Marcus Fischer: The Crow
Gail Priest: The Common Koel
By the time Flaming Pine's Birds of a Feather project reaches its end, those listeners who've absorbed all of the parts in the three-inch CD series will have become amateur ornithologists. In this latest pair of EPs, Portland, Oregon-based Marcus Fischer and Sydney, Australia-based Gail Priest celebrate the common Crow and the less common (despite its name) Common Koel, the former regarded as a pest by many and the latter a parasite. Both EPs are engrossing for different reasons, Fischer's for being a relatively soothing meditation that merges the crow's caw with his delicate guitar work, Priest's for being a multi-episodic exploration that isn't shy about dramatically manipulating the Common Koel's cry.
In his twenty-minute piece, Fischer treats the crow as a family friend of sorts rather than as an unwanted nuisance. His bird choice wasn't arbitrarily determined, either: apparently a pair of crows sits on telephone wires on his street in such a way that they seem to monitor the comings and goings of the neighborhood residents and will even caw four times when they want food. As a way of naturally bringing the crows into the recording, Fischer positioned one microphone outside his studio door (in order to capture the crows' sounds), while using another to record his electric guitar musings indoors. Awash in ambient hiss and crackle, the music is relaxed and contemplative in mood and style, with Fischer content to let his playing meander and drift. Though they're a key component of the opening section, crow sounds aren't omnipresent; in fact, they larger disappear during the extended middle part of the piece where Fischer's pastoral music dominates. However, at the fifteen-minute mark they reassert themselves, their aggressive cawing heard alongside other prosaic street sounds before Fischer shifts the focus to purer musical terrain for a lovely coda of gentle character.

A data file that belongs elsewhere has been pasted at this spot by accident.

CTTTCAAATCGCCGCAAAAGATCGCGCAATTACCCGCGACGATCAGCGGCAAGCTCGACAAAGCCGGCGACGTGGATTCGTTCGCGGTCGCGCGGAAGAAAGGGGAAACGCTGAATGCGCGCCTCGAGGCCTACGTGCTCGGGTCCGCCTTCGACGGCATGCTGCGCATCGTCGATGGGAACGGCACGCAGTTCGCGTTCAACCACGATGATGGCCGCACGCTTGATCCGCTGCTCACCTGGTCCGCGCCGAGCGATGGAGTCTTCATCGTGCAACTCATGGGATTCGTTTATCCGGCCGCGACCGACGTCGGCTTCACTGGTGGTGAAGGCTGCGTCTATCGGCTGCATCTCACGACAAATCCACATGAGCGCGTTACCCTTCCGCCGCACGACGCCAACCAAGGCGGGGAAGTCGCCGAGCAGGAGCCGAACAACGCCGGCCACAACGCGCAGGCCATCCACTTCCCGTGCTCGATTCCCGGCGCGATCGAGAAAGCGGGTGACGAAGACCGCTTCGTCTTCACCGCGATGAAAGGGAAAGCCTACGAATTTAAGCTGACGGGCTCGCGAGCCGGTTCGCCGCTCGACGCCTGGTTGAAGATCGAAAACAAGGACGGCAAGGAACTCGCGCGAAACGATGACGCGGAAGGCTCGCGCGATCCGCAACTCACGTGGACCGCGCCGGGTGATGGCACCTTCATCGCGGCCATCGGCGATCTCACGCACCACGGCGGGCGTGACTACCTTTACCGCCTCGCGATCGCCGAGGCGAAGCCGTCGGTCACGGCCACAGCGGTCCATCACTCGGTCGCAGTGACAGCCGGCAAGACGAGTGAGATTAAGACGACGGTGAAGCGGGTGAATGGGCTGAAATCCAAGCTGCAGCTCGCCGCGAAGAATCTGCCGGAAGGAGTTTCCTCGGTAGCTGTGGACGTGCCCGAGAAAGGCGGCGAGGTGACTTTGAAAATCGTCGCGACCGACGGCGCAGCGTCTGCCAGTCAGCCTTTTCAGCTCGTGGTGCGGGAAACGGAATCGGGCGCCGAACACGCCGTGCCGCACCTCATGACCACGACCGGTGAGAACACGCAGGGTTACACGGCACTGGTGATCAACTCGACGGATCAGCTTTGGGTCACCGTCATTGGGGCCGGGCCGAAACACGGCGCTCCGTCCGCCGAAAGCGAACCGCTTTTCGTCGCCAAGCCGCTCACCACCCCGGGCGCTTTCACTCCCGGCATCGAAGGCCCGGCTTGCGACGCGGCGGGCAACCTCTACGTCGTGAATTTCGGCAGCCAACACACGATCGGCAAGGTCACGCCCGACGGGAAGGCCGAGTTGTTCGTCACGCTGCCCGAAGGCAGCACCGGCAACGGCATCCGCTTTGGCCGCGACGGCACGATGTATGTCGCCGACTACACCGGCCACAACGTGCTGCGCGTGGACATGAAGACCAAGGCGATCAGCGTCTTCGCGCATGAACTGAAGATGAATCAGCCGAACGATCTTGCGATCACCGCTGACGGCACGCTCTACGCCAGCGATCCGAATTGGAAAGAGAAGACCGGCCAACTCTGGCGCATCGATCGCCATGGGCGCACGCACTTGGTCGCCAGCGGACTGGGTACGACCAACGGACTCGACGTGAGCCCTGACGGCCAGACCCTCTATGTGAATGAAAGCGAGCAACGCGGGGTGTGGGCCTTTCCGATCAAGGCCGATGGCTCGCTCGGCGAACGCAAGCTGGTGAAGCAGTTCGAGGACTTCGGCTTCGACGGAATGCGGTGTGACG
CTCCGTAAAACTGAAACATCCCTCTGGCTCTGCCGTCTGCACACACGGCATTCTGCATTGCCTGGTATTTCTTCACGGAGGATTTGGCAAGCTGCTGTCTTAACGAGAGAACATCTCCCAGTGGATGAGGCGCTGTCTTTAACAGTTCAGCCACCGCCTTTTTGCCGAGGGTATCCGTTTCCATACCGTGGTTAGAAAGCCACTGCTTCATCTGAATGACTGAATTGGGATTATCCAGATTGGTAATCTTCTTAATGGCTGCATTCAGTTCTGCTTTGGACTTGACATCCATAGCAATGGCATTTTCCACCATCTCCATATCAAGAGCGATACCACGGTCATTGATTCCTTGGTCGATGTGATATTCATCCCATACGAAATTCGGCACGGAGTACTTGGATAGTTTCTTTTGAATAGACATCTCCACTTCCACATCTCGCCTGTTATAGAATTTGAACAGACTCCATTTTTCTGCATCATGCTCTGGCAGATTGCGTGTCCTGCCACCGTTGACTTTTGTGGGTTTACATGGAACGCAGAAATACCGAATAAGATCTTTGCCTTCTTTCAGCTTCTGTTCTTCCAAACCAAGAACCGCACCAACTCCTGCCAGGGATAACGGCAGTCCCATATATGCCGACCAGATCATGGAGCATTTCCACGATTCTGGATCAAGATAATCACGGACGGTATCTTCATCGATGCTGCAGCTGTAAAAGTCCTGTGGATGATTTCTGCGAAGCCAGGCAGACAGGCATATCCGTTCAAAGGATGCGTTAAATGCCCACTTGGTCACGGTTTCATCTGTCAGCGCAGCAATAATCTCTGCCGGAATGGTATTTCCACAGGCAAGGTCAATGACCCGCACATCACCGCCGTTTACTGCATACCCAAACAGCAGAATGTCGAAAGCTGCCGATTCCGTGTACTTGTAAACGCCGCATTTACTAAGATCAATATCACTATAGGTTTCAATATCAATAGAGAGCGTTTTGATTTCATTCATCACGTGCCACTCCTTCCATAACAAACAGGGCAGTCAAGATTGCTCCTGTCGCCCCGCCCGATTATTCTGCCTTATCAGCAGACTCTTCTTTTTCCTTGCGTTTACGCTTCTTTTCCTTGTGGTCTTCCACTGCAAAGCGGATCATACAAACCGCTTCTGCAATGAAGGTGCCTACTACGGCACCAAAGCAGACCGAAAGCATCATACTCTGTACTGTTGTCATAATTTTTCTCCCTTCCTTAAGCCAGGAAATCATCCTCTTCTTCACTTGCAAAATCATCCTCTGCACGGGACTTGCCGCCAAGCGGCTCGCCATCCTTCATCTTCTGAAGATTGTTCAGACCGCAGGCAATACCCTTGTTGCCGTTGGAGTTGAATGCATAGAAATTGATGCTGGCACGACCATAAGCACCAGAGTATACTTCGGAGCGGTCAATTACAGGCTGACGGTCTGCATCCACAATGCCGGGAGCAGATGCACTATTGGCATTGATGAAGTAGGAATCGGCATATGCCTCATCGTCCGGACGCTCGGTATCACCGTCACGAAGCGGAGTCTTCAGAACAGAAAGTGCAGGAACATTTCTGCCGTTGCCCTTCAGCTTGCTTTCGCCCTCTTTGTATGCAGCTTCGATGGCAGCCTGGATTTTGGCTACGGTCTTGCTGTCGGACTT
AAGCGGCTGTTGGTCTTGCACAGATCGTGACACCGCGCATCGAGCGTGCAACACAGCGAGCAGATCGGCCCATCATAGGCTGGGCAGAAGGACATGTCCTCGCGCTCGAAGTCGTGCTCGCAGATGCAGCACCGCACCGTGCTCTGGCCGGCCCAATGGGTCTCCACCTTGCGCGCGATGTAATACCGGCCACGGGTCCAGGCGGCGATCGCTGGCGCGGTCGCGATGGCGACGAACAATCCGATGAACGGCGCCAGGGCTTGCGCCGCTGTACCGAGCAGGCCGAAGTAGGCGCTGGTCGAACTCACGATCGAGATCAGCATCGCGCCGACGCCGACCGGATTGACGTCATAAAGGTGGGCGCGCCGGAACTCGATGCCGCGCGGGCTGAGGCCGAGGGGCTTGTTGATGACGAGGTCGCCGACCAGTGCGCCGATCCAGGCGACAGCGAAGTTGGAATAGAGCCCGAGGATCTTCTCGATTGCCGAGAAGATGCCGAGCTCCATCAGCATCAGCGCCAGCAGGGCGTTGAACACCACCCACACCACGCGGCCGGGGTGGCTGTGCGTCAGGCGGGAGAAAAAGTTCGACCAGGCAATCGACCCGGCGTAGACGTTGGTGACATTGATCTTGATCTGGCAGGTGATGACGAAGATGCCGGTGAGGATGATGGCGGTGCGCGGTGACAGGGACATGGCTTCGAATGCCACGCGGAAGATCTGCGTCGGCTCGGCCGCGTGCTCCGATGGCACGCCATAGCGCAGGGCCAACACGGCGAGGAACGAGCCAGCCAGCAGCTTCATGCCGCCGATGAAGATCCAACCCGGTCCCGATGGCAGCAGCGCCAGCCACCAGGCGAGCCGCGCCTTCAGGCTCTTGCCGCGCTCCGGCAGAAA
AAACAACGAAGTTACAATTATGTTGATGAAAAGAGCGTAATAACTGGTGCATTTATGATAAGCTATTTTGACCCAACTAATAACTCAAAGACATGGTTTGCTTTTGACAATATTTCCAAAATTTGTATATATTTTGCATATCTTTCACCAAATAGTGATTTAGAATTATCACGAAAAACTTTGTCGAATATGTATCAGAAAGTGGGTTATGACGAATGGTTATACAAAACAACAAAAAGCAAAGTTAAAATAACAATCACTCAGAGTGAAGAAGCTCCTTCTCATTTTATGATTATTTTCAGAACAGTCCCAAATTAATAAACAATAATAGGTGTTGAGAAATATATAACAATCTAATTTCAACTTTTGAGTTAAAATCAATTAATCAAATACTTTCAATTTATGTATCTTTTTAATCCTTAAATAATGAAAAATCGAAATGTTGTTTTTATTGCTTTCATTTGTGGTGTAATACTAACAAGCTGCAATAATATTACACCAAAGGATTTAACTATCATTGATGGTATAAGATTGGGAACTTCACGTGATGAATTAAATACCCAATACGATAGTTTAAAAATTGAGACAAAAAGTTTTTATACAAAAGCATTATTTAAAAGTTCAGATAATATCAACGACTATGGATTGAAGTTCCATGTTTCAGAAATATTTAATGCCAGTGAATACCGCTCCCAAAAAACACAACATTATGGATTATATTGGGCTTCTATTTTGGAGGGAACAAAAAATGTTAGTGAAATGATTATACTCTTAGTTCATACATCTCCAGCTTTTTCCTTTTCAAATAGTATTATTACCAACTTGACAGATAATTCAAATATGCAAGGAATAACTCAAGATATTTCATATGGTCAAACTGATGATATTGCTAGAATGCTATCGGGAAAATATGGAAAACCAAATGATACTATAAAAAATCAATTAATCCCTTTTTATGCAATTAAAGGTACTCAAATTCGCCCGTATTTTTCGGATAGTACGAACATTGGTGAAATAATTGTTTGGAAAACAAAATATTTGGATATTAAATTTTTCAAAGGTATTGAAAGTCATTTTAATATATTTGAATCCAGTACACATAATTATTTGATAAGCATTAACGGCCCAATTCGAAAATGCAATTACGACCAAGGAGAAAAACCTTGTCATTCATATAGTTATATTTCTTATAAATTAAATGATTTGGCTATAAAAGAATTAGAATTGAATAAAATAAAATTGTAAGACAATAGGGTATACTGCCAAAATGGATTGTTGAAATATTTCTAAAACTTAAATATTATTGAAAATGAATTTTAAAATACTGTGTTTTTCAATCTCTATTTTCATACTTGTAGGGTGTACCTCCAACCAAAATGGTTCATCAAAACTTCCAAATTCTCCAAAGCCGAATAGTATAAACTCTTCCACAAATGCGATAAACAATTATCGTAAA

Priest reports that the squawk of the Common Koel is heard between October and March, after which the bird departs for more northerly climes. Before leaving, however, it will lay its eggs in the nests of other birds, who are then charged with raising its chicks. Priest uses the Koel's song as a springboard for a sixteen-minute setting that analogically “explores infiltration, imitation, and subjugation as strategies.” Priest opens the piece with a synth-heavy ambient-drone that serves as an entry-point for the bird's distinctive whoop and cry, which first appears at the two-minute mark. The bird sounds quickly multiply into a churning, cyclical mass that abruptly ceases to allow the cry of a single Common Koel to be heard with the utmost clarity. Priest's setting proves to be episodic: one section sees her boldly manipulating and processing the bird's sound until it becomes an indistinguishable part of a larger electroacoustic whole, whereas another finds her fashioning a gamelan-styled and ultimately rather nightmarish backdrop for the bird's occasional squawk. The EP ends with the unaccompanied cry of the Common Koel—a not surprising move given its seemingly egocentric nature.